(Written December 2011) Three months ago, when we arrived, it never once crossed my mind that I’d be begging for heat. But in a mere 10 weeks, the outside temperature has dropped 60 degrees and thanks to our acclimation to desert climates, waking up to temps in the upper 40s makes for a chilly morning! Couple that with a sudden realization this past weekend that the heat for our second floor doesn’t work, resulted in the family (felines included) spending most of the weekend on the first floor in layers under blankets.
My husband put in a request to have our heat fixed first thing Sunday morning (the workweek here is Sunday through Thursday). They showed up a few hours later and after five minutes on the roof, came back in carrying a curled metal piece, which I will call the heating coil (no idea if that’s the proper name, but considering things, it works for me). They explained that it was broken, but they could get the new part and would return in two days. The next day, they showed up again, with the new part. (Making an appointment in this country to have work done at home is proving to be an impossibility – typically they just show up and you hope you’re home, or in the case like this, they actually make an appointment, then show up early/late regardless and again, you hope you’re home.) I was just happy that, a) they showed up, b) they appeared to have the new part, and c) I was home. So things were looking up.
They tromped back up to the roof again and about five minutes later one of them returned. “It’s all fixed,” he told me. He set the thermostat and then looked to me as if to say, that’s all there is lady, now let me out. I had no intentions of keeping him hostage (though that’s a definite possibility considering our stupid front door), but I was also waiting for his friend. “Is the other guy still up there?” I said motioning to the roof. “He’s going down a different way.” A different way? Like by parachute, suction cups, large springy shoes? Without a flinch, I led the one guy out and just assumed his friend met up with him somehow. In all honesty, I’m guessing he had an appointment with our attached neighbors, and just walked over the roof to their access door, but maybe I’ll go check for rope ladders, just in case.
I set the thermostat on heat and cranked it up to 80 to get it rolling. I kept waiting to hear that whoomp sound that let’s you know the central heating has awoken, but I never heard it. I did hear some rattling/hissing sounds coming from the nursery, and they were not connected to any of the felines, but despite the built-in white-noise, I still couldn’t feel any heat.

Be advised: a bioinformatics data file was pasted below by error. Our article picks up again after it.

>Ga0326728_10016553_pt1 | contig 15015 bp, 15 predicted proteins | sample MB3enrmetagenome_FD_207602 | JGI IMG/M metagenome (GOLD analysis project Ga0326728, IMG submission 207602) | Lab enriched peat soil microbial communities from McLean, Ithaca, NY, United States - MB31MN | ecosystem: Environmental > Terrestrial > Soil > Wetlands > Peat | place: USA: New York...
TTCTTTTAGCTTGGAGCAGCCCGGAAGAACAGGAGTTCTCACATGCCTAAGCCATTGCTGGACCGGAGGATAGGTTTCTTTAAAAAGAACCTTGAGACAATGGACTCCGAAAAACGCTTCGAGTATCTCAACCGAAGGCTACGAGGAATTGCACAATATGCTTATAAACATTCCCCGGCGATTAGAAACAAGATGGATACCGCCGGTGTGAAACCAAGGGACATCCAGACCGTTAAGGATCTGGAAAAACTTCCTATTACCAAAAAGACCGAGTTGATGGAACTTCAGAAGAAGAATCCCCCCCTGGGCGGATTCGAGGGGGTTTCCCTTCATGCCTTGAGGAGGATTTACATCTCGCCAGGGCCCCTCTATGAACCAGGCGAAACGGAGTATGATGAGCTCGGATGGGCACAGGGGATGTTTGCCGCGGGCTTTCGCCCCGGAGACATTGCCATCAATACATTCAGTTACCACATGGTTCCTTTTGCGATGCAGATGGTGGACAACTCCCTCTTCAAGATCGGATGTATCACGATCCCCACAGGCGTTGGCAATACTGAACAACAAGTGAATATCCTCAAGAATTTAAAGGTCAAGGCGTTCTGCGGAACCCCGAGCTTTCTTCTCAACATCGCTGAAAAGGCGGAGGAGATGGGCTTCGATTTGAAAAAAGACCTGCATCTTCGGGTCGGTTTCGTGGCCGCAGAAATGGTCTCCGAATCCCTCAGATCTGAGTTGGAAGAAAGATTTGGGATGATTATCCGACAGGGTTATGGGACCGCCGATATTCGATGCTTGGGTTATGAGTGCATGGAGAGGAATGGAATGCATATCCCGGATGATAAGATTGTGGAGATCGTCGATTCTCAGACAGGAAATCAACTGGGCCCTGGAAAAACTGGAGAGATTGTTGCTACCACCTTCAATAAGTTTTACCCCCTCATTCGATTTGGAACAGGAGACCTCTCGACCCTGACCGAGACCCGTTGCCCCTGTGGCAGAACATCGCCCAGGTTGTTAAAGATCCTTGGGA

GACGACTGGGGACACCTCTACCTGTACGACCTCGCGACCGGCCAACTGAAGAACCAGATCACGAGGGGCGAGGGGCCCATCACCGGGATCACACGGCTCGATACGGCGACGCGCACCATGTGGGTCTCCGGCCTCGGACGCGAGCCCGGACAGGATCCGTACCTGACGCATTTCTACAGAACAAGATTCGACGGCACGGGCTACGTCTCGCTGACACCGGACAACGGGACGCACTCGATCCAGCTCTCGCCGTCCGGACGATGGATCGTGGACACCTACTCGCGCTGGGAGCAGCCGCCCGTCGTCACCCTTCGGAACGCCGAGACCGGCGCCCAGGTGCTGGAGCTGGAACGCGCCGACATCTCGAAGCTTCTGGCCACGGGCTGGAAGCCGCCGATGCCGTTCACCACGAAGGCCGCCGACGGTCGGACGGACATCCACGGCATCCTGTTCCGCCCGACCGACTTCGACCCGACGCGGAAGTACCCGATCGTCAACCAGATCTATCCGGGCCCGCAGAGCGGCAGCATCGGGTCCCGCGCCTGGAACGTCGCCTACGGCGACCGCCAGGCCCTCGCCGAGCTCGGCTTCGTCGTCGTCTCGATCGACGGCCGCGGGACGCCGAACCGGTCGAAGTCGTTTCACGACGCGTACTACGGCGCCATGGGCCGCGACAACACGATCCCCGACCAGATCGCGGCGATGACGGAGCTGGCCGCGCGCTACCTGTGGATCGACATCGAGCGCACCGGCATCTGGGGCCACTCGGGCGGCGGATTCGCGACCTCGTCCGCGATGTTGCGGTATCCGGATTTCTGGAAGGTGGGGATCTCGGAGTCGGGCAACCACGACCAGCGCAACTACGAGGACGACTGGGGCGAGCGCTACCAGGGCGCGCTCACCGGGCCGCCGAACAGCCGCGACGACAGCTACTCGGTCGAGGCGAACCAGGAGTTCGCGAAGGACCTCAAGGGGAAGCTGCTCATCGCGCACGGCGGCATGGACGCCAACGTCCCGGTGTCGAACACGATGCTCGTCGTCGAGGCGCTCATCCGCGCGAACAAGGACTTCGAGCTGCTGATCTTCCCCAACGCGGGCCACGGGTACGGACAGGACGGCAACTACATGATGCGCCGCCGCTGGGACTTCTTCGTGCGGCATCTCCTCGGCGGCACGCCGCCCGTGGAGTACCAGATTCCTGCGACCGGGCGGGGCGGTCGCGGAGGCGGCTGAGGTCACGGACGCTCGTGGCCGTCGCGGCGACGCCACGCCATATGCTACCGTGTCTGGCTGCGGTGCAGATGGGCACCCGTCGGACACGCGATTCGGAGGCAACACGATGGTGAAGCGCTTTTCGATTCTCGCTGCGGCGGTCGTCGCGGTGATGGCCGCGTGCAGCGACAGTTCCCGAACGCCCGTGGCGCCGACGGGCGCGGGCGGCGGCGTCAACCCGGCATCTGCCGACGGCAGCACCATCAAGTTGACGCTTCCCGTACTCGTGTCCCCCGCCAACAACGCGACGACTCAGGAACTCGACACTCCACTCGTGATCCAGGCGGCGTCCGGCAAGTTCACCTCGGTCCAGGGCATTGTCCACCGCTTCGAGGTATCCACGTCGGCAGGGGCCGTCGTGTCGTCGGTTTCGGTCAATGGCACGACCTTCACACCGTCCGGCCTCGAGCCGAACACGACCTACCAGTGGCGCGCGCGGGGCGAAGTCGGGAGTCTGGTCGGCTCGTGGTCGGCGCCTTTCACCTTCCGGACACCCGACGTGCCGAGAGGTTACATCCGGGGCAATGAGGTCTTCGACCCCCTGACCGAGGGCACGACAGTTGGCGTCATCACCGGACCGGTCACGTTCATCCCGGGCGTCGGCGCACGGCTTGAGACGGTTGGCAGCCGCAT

By that evening our upstairs was just as cold as it had always been and walking up the stairs was like entering a walk-in freezer. My husband made yet another call on Tuesday morning. And a few hours later, two more guys showed up; different guys (maybe half of the first set was still camped out on our roof?). These two shuffled up to the roof and were up there for quite a while. Periodically one or the other would come in and fiddle with the thermostat, then head back up. I futzed around upstairs and worked at my desk in the family room, so I could be within earshot if they needed anything.
At one point, just as one of them came in from the roof, I looked up to see the whole family room thick with a sooty smokey haze. “What’s with all the smoke?” I asked. “It’s just from the heat vents. We got it working.” Well, I was delighted for their skillset, however having our house filled with year-old dust and schmutz was not something I’d bargained for. I quickly opened a few windows, all the easier to switch out old dust for new dust, and checked on the cats whom I’d locked in the nursery. They were fine and there was significantly less haze in there. The family room and the master bedroom, however, were dense with the fine dust that coats every surface and clings to your lungs for days.
I managed to get it mostly “aired out” before my husband got home, and we definitely had heat, so all-in-all things were good. Of course, the evidence of an internal sandstorm was everywhere and each time we moved a pen or a book, we could see the distinct outline left behind in the soot. And when we attempted to blow the dust off, a cloud would rise up and then just settle elsewhere. This might need some professional help. Thank goodness for housekeepers (though this may require a bonus and a hazmat suit). Ahh, winter in Kuwait.